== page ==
Excerpt of Havana Fever by Leonardo Padura
(Page 9 of 13)
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The Count swallowed Amalias torrent of words sitting on the
edge of their threadbare sofa, smoking and using his hand as an
ashtray, until Dionisio returned with a chipped, gold-edged dessert
dish which he apologetically handed to the smoker. But Dionisios
actions went unnoticed by the Count, entranced by that chronicle
of irrational loyalty. His emotions hadnt, however, entirely stifled
his critical powers: the automatic alarm developed by his time in
the police was alerting him to the fact that it was only part of the
story, perhaps the most pleasant or dramatic part, though for the
time being he had to go along with what hed heard.
Well, if youve made your minds up . . . Ill come back tomorrow
. . .
Wont you take any books now? Amalia almost implored.
Im really not carrying enough money on me . . .
Amalia looked at her brother and took the initiative: Look, we
can see you are a decent, honest fellow . . .
Its years since Ive heard that phrase, the Count responded.
A decent, honest . . .
Yes, we can tell, the translucent woman assured him. Can
you imagine the number of bandits weve had to deal with to sell
the vases and other adornments? And how often they offered a
pittance for things that were really valuable? Look, just make us an
offer, take a few books and . . . pay us what you can. How about
it? You can come back, draw up whatever inventory you want and
take the books you then decide to buy . . .
Conde noticed that while Amalia was talking, Dionisio reacted
almost defensively as if he wanted to shield himself from the words
he was hearing. He discreetly averted his gaze in the direction of
the library, whose mirrored doors remained open, as if inviting
him to walk in and help himself to the royal banquet spread out
Ive got five hundred pesos on me . . . Four hundred and ninety,
to be exact. If Im going to take a few books with me now Ill need
ten for a minicab.
That will do . . . she replied, unable to rein in her eagerness.
Conde preferred to walk into the library rather than return
Amalias look, let alone Dionisios. Able to obliterate the remnants
of pride and an old pledge, their despair was the last scrap of dignity
to be destroyed by the calamities that had destroyed those lives. Yet
again, he regretted the sordid side of his trade, but soon found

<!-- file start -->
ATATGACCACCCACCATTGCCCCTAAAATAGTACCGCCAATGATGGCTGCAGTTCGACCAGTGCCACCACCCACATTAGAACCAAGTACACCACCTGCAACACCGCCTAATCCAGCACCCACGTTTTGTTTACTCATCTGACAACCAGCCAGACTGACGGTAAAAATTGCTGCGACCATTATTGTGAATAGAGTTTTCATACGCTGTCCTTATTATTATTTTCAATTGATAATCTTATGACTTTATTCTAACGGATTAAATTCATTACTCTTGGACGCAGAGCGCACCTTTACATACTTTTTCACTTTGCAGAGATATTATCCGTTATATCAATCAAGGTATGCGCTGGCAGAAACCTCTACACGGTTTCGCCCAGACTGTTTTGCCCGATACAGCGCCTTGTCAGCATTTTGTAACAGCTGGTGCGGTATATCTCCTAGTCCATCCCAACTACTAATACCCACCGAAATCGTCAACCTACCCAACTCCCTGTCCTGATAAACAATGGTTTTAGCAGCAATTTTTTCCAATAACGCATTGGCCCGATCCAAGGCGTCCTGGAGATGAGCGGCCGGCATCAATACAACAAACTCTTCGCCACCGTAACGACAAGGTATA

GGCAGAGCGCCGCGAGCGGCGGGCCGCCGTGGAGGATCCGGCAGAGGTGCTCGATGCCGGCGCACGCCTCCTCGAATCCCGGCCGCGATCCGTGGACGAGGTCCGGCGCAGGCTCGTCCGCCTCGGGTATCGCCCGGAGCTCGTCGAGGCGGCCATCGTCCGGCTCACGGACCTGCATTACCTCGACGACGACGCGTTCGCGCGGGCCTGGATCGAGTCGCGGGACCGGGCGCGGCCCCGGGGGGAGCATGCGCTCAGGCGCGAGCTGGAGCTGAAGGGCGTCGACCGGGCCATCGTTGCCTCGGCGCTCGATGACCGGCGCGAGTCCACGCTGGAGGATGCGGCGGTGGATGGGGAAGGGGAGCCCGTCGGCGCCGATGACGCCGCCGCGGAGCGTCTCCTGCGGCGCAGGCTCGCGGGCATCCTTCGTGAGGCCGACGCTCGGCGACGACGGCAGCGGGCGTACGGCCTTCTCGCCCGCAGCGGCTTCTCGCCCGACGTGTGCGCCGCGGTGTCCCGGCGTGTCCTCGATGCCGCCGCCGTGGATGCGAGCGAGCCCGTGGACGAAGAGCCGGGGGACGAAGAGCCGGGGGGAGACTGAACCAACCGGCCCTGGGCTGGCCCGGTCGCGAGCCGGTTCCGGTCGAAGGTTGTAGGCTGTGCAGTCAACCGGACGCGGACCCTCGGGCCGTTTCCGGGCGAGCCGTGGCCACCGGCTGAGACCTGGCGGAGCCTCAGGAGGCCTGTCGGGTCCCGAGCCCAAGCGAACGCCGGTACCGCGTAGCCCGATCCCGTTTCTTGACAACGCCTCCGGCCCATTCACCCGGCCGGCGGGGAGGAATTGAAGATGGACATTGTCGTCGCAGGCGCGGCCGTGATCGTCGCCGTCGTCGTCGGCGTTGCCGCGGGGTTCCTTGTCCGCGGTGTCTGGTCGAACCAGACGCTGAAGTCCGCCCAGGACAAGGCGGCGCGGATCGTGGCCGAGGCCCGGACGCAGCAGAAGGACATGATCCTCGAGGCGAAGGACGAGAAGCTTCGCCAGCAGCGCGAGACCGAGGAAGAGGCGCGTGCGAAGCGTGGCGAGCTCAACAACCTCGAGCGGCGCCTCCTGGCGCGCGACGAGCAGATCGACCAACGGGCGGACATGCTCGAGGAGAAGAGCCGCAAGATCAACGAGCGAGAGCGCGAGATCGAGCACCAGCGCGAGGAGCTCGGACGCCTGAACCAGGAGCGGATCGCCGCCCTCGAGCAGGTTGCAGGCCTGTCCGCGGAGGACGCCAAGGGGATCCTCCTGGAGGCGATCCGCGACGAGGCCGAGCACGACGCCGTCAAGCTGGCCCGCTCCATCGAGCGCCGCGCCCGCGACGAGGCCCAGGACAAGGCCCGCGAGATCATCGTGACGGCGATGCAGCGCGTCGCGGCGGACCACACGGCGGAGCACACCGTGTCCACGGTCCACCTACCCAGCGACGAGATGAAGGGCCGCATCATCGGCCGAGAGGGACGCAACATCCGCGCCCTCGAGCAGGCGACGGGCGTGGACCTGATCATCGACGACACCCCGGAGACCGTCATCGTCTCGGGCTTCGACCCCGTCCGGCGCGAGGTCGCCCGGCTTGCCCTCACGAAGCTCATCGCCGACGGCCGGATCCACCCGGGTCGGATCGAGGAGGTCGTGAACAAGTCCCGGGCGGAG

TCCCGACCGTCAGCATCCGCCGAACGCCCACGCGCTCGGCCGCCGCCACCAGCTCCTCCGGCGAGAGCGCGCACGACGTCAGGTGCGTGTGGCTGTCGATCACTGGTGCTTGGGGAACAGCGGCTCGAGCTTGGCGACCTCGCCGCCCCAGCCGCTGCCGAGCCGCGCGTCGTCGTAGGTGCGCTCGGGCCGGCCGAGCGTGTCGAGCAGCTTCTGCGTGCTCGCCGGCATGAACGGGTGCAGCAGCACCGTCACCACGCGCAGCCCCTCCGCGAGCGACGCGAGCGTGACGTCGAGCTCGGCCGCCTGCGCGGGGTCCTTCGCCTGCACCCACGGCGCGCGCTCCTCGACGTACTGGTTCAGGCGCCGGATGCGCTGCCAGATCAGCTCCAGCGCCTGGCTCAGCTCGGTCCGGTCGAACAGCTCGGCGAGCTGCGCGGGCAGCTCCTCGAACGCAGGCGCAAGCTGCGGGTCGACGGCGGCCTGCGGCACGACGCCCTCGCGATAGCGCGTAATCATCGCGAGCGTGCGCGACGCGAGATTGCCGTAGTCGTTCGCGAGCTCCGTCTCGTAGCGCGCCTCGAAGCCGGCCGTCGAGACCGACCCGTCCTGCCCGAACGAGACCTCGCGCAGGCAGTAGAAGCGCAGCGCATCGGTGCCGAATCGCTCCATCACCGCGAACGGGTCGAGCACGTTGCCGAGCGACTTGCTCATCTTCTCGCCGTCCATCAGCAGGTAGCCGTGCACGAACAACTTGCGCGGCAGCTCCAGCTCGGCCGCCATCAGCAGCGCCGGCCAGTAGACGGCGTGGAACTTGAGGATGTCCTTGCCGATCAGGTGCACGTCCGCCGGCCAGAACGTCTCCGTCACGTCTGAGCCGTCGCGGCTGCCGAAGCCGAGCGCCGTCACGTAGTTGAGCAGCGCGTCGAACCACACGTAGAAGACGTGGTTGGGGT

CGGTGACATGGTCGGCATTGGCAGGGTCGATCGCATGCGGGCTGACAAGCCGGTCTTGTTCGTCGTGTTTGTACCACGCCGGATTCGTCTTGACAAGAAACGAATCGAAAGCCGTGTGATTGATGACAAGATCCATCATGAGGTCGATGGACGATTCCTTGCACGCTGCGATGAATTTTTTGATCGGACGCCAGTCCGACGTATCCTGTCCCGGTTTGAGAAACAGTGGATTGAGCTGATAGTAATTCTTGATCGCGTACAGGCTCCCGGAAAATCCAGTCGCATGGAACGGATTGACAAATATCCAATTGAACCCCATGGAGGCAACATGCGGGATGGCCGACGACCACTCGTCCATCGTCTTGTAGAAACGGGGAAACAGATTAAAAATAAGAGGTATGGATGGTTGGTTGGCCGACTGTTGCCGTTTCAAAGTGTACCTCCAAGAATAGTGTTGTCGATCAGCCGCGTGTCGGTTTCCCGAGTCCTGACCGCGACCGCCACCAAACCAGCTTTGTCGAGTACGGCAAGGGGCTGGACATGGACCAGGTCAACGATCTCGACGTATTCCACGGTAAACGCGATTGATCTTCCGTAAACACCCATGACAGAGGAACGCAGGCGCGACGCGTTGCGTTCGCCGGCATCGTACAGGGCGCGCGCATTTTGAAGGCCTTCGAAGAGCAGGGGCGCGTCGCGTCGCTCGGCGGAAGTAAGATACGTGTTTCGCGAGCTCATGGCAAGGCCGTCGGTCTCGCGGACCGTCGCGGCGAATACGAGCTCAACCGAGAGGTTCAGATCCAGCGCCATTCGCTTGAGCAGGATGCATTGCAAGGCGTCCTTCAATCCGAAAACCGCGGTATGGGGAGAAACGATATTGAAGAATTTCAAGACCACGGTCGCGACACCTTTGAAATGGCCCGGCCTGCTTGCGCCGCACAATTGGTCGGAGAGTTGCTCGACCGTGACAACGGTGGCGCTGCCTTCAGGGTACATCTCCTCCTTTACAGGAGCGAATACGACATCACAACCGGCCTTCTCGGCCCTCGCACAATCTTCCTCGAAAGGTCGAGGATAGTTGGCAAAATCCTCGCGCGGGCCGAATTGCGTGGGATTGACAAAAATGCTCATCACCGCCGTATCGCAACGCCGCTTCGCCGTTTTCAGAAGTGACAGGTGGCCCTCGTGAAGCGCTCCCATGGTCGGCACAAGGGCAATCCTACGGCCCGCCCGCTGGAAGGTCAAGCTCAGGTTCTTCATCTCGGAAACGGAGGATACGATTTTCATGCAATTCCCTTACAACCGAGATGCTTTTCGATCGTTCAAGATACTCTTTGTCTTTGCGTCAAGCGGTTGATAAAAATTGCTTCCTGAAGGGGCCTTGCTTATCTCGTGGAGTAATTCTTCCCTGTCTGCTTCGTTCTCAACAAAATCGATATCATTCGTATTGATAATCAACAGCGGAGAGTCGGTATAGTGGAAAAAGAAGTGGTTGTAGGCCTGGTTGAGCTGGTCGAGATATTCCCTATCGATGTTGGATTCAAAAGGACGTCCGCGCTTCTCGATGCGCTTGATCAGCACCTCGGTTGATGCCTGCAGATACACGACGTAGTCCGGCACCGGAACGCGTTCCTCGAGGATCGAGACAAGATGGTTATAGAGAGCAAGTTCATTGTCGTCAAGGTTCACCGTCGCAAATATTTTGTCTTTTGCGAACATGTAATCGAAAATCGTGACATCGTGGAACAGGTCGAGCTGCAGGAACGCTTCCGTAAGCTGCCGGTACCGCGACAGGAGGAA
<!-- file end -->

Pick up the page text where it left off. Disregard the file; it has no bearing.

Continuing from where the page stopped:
relief from remorse in his quest for books that would easily sell on
the market. Two volumes of population censuses prior to 1940 that
an Italian was after, a client of his partner Yoyi Pigeon, were the
first he put aside. He then picked out three first editions of works
by Fernando Ortiz that were always easy to place with readers
keen on rumbling the mysteries of the world of Afro-Cubans; a
first edition of The Slave-trader, by Lino Novás Calvo; and, after
putting to one side several books printed in the nineteenth century
whose value he needed to check out, he bagged several historical
monographs published in Havana, Madrid and Barcelona in the
twenties and thirties, that didnt have tremendous bibliographical
value, but were coveted by the non-Cuban buyers who flitted from
one second-hand booksellers stall to another. He was about to shut
his bag and tot up the total, when he saw before his eyes a book
that practically screamed at him: it was an intact, sturdy, healthy,
well-nourished copy of My Pleasure? with the secondary title of An
indispensable . . . culinary guide, printed by Úcar y García in 1956,
and illustrated by the great cartoonist, Conrado Massaguer. Ever
since that remote afternoon when the Count had seen that book
for the first time in the hands of a nouveau riche owner of several
of those private restaurants that sprang up in the first days of dire
shortages, as a compulsive buyer of gastronomic literature, hed
tried to track it down, thrilled by its wonderful recipes for Creole
and international cuisine, compiled to satisfy the most aristocratic
kitchens in an era when aristocratic kitchens still existed in Cuba.
However, the Counts persistent search wasnt driven by bibliophilic
or even commercial goals, but the grandiose, self-interested idea
that he might present that wonder to old Josefina, the only person
the Count knew with a magical ability to conjure up miracles
even in times of Crisis and convert those dream dishes into edible
Excerpted from Havana Fever by Leonardo Padura Copyright © 2009 by Leonardo Padura. Excerpted by permission of Bitter Lemon Press. All rights reserved. No part of this excerpt may be reproduced or reprinted without permission in writing from the publisher